Neeraj Chopra hits javelin home turf tonight, celeb duties on the back burner

Neeraj Chopra will be seen in action at Paavo Nurmi Games in Finland tonight for first competition after Olympic gold.

Ahead of the Padma Awards in March, Neeraj Chopra doodled a logo with his name. Chopra's more than a javelin thrower now -- he's a brand   -  jonathan selvaraj

If you see any new advertisements featuring Olympic gold medallist Neeraj Chopra over the next few weeks, chances are they were all shot in Delhi in the last week of March. That’s when he went through a veritable blitz of video shoots. Javelin’s leading man was wrapping up as many threads as he could in the unfamiliar but inescapable world of stardom before immersing himself back into training.

The results of that training will be on display on Tuesday evening when Chopra marks his return to competition at the Paavo Nurmi Games in Finland. At Turku’s athletics stadium, surrounded by a world-class field, Chopra will clap his hands over his head to rev up the spectators, then sprint down the runway and throw the javelin, flinging himself off his feet in trademark style. The crowd will cheer as the javelin flies skyward. In that moment, Chopra will feel at home.

 

It will be nearly 10 months since he last competed, in the final of the Tokyo Olympics. Life has changed unimaginably for him since then. He has had to adjust to a new normal - TV appearances, ad shoots, and glamorous modelling gigs. It’s a sweet lifestyle, but also something that’s not for him.

The consensus is that Chopra, gifted with natural movie star looks and an easy sense of humour, is made for the camera. The 24-year-old, though, will tell you otherwise. “That life is not something that I enjoy. It’s a new experience and that is always interesting but we aren’t professionals in this thing. Hum to desi bande hain (I’m a village guy). If I had to choose, I would choose to train,” he says.

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The desi banda, however, adapted to this new avatar. In Delhi, when he came to receive the Padma Shri award, he knew exactly what to ask the two designers who had come to fit him for the clothes he would wear at the ceremony. "In 2018, I remember what a big event it was when I got my first India blazer for the Commonwealth Games. Now, there are different clothes, different shoes for an award function and for the dinner that comes after."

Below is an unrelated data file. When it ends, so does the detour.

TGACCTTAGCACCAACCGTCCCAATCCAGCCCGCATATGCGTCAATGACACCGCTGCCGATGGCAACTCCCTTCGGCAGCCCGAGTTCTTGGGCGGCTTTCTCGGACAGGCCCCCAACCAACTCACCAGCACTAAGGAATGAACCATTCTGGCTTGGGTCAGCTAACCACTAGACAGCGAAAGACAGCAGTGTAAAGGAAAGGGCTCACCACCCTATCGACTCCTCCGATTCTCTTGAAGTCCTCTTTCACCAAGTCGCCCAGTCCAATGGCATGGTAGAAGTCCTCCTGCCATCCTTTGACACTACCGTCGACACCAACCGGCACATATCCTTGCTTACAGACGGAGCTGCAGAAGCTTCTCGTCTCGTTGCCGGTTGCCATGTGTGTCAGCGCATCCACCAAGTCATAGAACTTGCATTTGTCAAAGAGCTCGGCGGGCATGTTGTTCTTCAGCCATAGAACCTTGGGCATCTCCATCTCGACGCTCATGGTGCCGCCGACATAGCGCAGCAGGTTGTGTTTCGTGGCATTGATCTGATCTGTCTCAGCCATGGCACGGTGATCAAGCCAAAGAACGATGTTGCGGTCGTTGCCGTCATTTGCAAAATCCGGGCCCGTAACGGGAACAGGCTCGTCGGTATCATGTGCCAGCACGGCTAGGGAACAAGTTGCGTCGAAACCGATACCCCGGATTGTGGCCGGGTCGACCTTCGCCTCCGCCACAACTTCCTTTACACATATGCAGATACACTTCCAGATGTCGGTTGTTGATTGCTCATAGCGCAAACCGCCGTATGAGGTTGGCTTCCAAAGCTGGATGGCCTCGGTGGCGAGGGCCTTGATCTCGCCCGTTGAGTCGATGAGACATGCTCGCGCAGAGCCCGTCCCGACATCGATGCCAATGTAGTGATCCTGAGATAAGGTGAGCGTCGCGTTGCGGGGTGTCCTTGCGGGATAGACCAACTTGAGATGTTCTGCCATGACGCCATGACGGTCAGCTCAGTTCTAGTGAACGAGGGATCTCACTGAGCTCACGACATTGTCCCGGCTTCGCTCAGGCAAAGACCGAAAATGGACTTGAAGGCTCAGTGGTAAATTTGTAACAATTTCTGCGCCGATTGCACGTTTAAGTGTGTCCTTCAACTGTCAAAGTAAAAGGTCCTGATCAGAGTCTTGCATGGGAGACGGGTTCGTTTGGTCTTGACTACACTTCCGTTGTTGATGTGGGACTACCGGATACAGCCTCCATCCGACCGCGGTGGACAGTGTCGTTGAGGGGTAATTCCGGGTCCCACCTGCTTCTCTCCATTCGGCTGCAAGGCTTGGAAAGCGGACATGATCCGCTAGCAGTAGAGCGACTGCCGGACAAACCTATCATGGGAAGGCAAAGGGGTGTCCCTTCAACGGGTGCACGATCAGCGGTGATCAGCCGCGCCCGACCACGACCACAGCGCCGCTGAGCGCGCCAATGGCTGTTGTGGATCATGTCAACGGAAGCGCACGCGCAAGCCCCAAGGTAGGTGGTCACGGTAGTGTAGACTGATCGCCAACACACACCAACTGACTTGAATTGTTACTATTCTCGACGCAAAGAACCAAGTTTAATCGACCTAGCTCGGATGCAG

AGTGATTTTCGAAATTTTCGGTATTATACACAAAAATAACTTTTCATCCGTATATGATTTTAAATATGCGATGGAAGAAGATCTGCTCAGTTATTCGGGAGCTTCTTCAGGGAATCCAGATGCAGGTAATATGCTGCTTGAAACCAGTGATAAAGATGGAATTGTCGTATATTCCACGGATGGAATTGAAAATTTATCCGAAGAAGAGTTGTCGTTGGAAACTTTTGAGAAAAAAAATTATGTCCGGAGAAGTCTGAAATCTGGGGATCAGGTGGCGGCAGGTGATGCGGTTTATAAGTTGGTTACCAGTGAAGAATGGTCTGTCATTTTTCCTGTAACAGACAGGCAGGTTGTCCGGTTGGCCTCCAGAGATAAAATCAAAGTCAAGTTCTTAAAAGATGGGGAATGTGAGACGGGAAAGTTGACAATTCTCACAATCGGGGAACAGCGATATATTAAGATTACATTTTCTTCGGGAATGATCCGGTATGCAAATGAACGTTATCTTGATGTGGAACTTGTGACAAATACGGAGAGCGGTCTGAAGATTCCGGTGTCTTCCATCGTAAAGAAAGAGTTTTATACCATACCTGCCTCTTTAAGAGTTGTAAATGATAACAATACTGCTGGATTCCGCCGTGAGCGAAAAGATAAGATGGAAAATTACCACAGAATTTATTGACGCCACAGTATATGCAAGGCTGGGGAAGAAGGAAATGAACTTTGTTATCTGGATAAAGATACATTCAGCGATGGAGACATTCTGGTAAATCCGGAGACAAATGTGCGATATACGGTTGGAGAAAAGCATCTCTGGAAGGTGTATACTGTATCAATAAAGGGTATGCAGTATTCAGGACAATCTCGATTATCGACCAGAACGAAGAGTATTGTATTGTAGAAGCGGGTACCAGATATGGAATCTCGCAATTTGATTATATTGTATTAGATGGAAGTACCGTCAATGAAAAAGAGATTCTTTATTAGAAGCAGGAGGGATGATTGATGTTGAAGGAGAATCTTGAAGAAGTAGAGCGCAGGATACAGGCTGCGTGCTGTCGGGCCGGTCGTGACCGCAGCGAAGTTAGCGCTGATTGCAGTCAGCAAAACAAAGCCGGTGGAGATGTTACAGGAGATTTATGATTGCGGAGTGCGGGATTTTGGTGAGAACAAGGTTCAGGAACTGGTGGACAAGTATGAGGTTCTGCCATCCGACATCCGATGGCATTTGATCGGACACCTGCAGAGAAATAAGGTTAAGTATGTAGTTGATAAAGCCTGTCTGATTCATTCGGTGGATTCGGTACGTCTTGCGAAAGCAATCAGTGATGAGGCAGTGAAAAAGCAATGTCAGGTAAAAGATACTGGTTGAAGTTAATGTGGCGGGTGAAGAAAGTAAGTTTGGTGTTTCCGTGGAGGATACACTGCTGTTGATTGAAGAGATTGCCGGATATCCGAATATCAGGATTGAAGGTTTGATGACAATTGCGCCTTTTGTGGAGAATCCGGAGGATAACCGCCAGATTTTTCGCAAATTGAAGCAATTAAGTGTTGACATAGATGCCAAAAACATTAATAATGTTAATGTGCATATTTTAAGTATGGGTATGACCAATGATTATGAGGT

His coach Klaus Bartonietz, a gruff septugenarian who grew up in East Germany, still can't fathom the number of looks Chopra goes through. "You look like a pretty girl with all your dresses," he observed.

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Neeraj Chopra in his coach, Klaus Bartonietz's room.   -  jonathan selvaraj

 

Chopra remembers how ill at ease he was at first with the glow up. He remembers his first shoot as an intensely nerve-racking experience. “I didn’t have any training. No classes. I’d gone to the Olympics. Now, suddenly I’m in front of a camera, and everyone on the set is waiting for me to do something. They wanted me to give some reactions and I just felt really embarrassed because everyone was watching. I must have shot for at least seven or eight hours that first day. Eventually, I thought to myself I need to figure out what to do or they will keep me in the studio forever.”

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You would think Chopra would be used to having people gawking at him. After all, he routinely has the eyes of stadium spectators watching his every move. “I can’t explain why that’s different,” he says. “In the stadium, I get a boost from people watching. I want more people to watch. In the studio, I don’t want anyone to look at me.”

But Chopra knows it’s a change in his life that isn’t going away anytime soon. “I know I’m not a professional in this line. But I also know I can’t walk away from it. I know when I’m 50, no one’s going to want to watch me. I know that some people comment, ‘Aab se ye ad karne lag gaya (he’s just doing ads).’ They don’t get it that every athlete does it. I’ve seen the other side. I’ve been in a village. I’ve seen the problems. I have to make whatever time I have count,” he says.

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If he had to choose, he’d happily choose to sweat on the field under the sun, away from the spotlight. “I love training. It’s the greatest feeling in the world. Your body is absolutely sore. Bura haal hota hai (you get really beat up). It’s anything but easy. But once you are done, you feel like you have accomplished something. It feels like you have improved a bit each time you come out of the gym or ground,” he says.